Alfred Emanuel “Al” Smith was an American politician who served as the Governor of New York for four times and became the first ever Catholic nominee for President. He was a very popular Governor and is credited to have brought about a wide range of reforms during the 1920s. He was a strong opponent of Prohibition and found loyal supporters in the citizens who themselves were against Prohibition. He hailed from a humble family and had struggled much through life. This enabled him to connect with the plight of the common working-class people and he strived to work towards their betterment by implementing reformatory policies while he was the governor. His story is a typical rags-to-riches tale. After losing his father as a teenager, he worked as a newsboy and a fishmonger for years before he could enter the world of politics. Blessed with a charismatic personality and powerful oratory skills, he soon worked up his way to become the Governor of New York. His successful stint as the governor endeared him to the people and he was re-elected to the post three more times. He was an ambitious man and had lofty dreams, however, he could not achieve his dream of becoming the President in spite of being a much loved and respected figure in American politics.
Childhood & Early Life
He was born on December 30, 1873, in Manhattan to Alfred Emanuele Ferraro (who later took the name Alfred E. Smith) and his wife Catherine Mulvihill. He was of mixed descent though he identified most with the Irish American community.
His father, a Civil War veteran who owned a small trucking firm, died when Alfred was just 13. The young boy who was then studying at St. James school dropped out to support his family.
He found work as a fishmonger at the Fulton Fish Market. He never went to high school or college and was a self-learned man.
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He always had a keen interest in politics and his career in this field was launched in 1895 when Tammany Hall, the New York City Democratic political organization, made him an investigator in the office of the city commissioner of jurors.
From 1904 to 1915 he served as a member of the New York State Assembly. He had begun to gain reputation as a persuasive speaker during his work with Tammany Hall and polished his oratory skills even more as a member of the New York State Assembly.
In 1911, several workers died in the Triangle Shirtwaist Factory fire and a commission was set up to investigate the factory conditions in which Smith served as vice chairman. He advocated corrective legislation and protested against dangerous factory practices.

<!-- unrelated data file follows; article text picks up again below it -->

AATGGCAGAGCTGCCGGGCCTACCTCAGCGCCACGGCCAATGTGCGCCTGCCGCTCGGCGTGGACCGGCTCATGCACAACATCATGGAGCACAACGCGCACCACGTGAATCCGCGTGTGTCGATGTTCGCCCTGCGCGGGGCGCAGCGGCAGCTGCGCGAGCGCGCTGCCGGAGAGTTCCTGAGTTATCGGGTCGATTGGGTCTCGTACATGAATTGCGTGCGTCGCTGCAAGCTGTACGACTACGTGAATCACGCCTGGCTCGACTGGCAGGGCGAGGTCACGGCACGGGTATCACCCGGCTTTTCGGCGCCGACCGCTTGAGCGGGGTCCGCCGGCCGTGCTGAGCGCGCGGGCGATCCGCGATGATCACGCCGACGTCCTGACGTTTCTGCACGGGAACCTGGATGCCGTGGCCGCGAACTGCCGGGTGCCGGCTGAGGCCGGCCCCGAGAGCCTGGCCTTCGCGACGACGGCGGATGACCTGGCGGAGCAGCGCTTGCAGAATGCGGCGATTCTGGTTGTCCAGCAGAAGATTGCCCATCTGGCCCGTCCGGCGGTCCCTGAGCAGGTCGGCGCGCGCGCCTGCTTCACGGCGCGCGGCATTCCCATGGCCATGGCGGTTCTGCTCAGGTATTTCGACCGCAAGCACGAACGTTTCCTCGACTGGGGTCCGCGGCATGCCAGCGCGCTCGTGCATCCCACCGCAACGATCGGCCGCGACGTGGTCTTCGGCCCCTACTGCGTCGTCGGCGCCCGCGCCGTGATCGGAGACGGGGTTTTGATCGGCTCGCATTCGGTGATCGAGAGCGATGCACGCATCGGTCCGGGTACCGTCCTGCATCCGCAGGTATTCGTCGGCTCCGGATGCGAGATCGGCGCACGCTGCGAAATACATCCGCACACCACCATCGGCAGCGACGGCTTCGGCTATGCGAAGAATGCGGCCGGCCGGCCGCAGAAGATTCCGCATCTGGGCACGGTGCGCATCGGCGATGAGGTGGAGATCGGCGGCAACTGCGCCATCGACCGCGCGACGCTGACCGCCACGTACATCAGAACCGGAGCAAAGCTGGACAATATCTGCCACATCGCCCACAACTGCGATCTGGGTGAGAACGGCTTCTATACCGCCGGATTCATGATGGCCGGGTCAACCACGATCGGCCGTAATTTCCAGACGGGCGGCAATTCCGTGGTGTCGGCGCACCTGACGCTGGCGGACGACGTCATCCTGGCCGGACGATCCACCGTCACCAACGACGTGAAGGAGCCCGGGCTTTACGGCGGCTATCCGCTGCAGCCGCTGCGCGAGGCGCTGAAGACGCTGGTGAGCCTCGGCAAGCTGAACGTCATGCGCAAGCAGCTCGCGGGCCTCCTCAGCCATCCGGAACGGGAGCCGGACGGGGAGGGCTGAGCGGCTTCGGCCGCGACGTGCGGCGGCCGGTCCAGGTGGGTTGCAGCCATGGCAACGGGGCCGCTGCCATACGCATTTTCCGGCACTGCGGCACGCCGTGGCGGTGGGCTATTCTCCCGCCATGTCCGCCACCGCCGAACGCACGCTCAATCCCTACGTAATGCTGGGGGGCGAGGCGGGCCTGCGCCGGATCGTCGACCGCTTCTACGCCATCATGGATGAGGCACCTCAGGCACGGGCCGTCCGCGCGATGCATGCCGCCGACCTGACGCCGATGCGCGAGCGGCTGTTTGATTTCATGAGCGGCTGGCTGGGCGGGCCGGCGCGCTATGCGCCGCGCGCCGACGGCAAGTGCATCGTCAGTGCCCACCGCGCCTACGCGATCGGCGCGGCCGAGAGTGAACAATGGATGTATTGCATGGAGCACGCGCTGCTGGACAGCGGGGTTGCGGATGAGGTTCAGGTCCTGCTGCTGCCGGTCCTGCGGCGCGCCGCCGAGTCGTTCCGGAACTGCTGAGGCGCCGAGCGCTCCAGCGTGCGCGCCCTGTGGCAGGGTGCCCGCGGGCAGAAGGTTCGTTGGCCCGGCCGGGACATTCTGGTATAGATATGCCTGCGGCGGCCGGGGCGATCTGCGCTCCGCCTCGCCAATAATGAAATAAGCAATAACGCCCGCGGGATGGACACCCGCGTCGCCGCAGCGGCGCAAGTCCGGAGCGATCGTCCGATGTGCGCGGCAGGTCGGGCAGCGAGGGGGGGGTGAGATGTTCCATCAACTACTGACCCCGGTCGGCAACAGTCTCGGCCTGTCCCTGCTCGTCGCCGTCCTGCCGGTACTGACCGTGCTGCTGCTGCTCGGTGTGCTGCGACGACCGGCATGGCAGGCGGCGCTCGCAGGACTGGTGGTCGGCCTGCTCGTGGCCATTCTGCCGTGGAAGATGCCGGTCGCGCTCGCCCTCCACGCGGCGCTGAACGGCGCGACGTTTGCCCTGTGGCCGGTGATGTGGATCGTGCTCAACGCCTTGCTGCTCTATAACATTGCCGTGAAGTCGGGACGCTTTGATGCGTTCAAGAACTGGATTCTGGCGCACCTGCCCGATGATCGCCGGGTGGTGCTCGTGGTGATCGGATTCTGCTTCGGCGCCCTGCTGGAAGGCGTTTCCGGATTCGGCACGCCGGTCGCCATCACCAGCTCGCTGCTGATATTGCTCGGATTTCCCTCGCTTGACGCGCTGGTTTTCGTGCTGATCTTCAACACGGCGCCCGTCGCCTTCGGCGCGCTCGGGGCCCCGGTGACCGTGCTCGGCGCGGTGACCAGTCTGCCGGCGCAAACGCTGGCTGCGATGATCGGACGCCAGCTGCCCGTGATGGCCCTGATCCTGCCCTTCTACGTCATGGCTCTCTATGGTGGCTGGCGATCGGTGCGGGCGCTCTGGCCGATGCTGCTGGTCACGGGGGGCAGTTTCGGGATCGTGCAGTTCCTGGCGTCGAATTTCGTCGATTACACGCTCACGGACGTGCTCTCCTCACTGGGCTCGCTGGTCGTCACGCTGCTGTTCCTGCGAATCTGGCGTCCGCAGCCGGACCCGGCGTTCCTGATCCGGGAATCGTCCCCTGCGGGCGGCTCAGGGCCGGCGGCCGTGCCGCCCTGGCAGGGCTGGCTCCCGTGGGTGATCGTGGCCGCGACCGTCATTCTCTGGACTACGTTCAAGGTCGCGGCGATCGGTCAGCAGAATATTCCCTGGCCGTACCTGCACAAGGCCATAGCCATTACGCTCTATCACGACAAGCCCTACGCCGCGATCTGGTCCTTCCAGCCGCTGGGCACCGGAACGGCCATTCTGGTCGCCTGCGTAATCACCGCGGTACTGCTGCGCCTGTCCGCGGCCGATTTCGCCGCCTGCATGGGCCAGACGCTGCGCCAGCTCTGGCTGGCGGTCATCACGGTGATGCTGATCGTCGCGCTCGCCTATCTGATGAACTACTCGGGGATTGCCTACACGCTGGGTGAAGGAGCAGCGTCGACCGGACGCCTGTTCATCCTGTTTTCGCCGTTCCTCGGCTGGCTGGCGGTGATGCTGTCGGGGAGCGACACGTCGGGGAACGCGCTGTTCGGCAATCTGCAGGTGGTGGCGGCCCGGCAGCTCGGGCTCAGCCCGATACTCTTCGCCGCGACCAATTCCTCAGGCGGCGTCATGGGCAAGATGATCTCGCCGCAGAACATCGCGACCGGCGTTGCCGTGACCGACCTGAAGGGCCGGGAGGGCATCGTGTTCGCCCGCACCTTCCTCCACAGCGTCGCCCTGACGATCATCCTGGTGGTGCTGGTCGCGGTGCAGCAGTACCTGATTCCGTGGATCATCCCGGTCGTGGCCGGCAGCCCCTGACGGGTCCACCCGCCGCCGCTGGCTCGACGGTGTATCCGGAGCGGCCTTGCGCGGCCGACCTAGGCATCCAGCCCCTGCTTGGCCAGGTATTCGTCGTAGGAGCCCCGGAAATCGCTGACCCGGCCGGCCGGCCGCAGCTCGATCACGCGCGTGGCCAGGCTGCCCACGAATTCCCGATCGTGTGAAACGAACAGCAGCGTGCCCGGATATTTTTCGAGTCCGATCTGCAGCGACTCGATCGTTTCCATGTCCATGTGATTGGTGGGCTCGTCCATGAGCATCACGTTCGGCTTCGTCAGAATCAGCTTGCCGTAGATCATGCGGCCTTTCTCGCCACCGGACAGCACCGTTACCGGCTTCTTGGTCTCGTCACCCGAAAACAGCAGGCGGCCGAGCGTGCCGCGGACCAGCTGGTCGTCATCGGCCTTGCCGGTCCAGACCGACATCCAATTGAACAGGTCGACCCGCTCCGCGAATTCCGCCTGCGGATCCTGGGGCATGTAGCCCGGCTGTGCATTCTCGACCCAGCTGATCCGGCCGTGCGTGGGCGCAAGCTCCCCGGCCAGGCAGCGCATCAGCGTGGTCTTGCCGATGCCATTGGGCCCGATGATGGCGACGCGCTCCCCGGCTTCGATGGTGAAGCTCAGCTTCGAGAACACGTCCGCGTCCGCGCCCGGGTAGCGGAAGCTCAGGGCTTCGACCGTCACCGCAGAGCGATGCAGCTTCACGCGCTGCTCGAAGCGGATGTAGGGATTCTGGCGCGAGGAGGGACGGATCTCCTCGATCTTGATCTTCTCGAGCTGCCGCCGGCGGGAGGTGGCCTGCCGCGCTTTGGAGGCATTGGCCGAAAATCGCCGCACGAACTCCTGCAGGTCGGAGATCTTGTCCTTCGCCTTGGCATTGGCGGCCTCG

He was elected Sheriff of New York County in November 1915 due to his popularity and he led the Progressive movement in New York City and state.
In 1917, he was elected President of the Board of Aldermen of the City of New York and in 1918 he was elected as the Governor of New York.
He lost the re-elections in 1920 but emerged successful in the following New York state election in 1922. He went on to win the elections in 1924 and 1926 as well, establishing his popularity as a politician.
As a governor he became a much respected figure who implemented progressive measures to make the government more efficient in meeting the needs of the society.
Several laws including the ones governing the workers’ compensation and women’s pensions were strengthened during his term. His tenure came to an end in 1928 when he lost the re-election.
His name was proposed for nomination as the Democratic Party’s presidential candidate by fellow Democrat Franklin Roosevelt, in 1924. However, the nomination eventually went to John W. Davis who then lost the election to the Republican candidate Calvin Coolidge.
In 1928, he was nominated as the Democrat candidate for the Presidential election. However, the fact that he was Roman Catholic and of Irish origin did not find favor with the electorate, and he lost the election to the Republican candidate Herbert Hoover.
He became the president of Empire State, Inc. in 1928. The company built and operated the Empire State Building, the world’s tallest skyscraper during those days.
In 1929, he was elected as President of the Board of Trustees of the New York State College of Forestry at Syracuse University.
He returned to politics in 1938 as a delegate to the Constitutional Convention in Albany, and once again became one of the convention’s leading figures with his experience and made significant contributions to the provision for housing.
Personal Life & Legacy
Al Smith married his childhood sweetheart Catherine Ann Dnn in 1900. The couple had five children—two daughters and three sons. Smith remained deeply in love with his wife till the very end.
He was a leading layman of the Roman Catholic Church and was honored by appointment as a Knight of St. Gregory and a Papal Chamberlain in 1938.
His wife became ill with cancer and died in May 1944. Devastated by the loss of his life partner, his health began to deteriorate. He died of a heart attack on October 4, 1944, just five months after the death of his beloved wife.